When you think of a hybrid car, chances are good that an image of a Toyota Prius pops into your head. Practical, efficient, affordable, and still a little bit weird after all of these years, a Prius is many things. Fast isn’t one of them.
Enter the 2019 Mercedes-AMG E 53. This hybrid car is definitely fast, able to rocket to 60 mph in a claimed 4.4 seconds. It’s also efficient by performance car standards, rated to return 24 mpg in combined driving. Since the E 53 sedan has a roomy back seat and decent-sized trunk, it is also practical. But a starting price of $73,475 means it is not affordable for the majority of people.
That’s not the point, though. This is: hybrids aren’t just for eco-conscious or cash-strapped consumers anymore. The technology is going mainstream, becoming standard on vehicles whether you want it or not.
Mild Hybrid, or Light Electrified, Performance Powertrain
EQ Boost mild hybrid technology is at the heart of the Mercedes-AMG E 53, which is available in coupe and convertible body styles in addition to the sedan I tested. In combination with a turbocharged 3.0-liter inline six-cylinder engine, it provides 429 horsepower at 6,100 rpm and 384 lb-ft of torque between 1,800 rpm and 5,800 rpm.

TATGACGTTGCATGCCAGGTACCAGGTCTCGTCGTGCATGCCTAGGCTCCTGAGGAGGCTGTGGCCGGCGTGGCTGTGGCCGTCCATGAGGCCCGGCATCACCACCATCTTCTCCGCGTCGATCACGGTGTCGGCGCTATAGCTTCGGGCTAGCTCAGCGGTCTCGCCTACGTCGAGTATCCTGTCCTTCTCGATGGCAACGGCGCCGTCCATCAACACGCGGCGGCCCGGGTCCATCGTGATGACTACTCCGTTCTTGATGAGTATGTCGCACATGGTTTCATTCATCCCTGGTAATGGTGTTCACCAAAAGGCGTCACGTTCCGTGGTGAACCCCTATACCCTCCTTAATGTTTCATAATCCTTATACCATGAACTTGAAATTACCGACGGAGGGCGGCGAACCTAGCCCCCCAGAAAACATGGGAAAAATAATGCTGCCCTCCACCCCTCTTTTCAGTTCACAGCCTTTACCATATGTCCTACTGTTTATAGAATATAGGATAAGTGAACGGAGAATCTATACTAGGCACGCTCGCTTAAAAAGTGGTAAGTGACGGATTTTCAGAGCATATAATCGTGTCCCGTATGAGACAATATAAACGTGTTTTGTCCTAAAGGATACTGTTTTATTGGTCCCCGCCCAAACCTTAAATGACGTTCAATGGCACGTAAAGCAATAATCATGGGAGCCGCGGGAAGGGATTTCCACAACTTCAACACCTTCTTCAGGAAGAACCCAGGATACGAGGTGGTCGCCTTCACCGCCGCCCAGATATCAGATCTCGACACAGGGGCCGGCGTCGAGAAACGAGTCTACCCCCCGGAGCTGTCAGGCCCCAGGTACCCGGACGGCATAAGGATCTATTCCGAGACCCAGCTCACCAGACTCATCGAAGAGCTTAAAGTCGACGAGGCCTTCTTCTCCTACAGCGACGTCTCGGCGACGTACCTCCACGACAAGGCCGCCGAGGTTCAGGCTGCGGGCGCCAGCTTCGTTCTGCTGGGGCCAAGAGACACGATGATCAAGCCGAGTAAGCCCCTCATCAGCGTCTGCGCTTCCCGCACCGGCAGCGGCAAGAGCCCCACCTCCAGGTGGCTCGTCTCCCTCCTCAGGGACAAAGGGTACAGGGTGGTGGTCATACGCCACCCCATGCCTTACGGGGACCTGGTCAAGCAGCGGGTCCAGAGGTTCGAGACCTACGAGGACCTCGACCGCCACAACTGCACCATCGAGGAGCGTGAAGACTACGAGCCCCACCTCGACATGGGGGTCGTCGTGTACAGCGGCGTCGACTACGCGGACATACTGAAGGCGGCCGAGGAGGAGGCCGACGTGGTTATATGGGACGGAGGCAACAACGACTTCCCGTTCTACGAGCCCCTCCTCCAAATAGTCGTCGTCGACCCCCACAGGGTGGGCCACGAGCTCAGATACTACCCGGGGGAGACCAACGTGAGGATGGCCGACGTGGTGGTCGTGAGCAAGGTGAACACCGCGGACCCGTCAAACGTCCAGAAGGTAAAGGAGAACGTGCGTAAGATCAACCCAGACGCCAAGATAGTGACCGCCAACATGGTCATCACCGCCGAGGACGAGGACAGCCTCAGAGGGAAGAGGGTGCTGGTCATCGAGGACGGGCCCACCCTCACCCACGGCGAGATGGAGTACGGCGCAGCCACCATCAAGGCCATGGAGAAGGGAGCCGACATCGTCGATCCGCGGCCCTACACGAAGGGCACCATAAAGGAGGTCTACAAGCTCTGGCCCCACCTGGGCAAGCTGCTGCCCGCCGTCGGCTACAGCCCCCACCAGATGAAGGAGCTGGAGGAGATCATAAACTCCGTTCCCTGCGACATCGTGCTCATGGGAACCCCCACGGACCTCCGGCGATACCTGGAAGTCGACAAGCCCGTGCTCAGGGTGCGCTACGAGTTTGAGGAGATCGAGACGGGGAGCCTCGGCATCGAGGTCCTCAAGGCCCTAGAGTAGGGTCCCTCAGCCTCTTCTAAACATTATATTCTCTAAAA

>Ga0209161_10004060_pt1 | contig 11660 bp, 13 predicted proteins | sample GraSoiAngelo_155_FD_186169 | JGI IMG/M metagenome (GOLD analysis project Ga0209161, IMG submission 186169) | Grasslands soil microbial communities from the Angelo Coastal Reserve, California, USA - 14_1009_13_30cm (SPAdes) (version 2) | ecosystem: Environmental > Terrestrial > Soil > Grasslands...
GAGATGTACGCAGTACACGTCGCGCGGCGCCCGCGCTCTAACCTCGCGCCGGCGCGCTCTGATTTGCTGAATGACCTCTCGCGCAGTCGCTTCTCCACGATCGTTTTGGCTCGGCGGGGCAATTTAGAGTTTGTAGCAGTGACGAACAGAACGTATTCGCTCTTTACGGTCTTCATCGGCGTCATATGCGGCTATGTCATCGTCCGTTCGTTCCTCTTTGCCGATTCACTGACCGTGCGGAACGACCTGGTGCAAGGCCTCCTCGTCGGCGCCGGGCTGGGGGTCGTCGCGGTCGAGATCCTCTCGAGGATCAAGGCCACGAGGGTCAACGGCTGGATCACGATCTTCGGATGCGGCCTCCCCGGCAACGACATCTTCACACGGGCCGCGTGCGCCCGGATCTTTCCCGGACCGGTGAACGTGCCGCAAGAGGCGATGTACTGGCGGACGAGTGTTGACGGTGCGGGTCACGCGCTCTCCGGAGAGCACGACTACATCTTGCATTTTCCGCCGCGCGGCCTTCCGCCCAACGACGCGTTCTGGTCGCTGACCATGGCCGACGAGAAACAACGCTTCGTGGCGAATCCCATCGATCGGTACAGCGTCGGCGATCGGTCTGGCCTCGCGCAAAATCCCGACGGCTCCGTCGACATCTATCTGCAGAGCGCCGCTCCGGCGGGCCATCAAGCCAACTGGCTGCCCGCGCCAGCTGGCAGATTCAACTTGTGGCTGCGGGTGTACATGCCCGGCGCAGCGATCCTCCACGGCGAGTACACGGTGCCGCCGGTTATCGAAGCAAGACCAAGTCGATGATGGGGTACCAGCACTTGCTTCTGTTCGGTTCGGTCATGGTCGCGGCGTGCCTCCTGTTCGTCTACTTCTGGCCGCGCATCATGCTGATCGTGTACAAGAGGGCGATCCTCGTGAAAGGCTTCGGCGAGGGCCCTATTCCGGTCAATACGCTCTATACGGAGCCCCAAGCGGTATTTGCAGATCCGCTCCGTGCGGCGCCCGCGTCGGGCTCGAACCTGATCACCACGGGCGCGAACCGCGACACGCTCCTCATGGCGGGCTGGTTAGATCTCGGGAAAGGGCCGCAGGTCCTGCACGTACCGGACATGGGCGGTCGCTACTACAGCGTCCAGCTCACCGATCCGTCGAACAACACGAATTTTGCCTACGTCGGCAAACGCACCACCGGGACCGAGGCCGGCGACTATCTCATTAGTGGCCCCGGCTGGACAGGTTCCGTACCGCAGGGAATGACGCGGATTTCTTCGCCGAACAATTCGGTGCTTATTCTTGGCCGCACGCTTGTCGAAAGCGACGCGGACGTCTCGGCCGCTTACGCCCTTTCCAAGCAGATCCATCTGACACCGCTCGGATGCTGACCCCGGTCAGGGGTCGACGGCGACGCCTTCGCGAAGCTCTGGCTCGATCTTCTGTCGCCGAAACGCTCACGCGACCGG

Basically, Mercedes sandwiches an integrated starter generator between the engine and transmission, and this electric motor adds to performance and improves efficiency. A 48-volt electrical system, an energy recuperation system to recharge a lithium-ion battery, and an electric auxiliary compressor are also along for the ride. You can learn more about EQ Boost in our separate story covering the subject.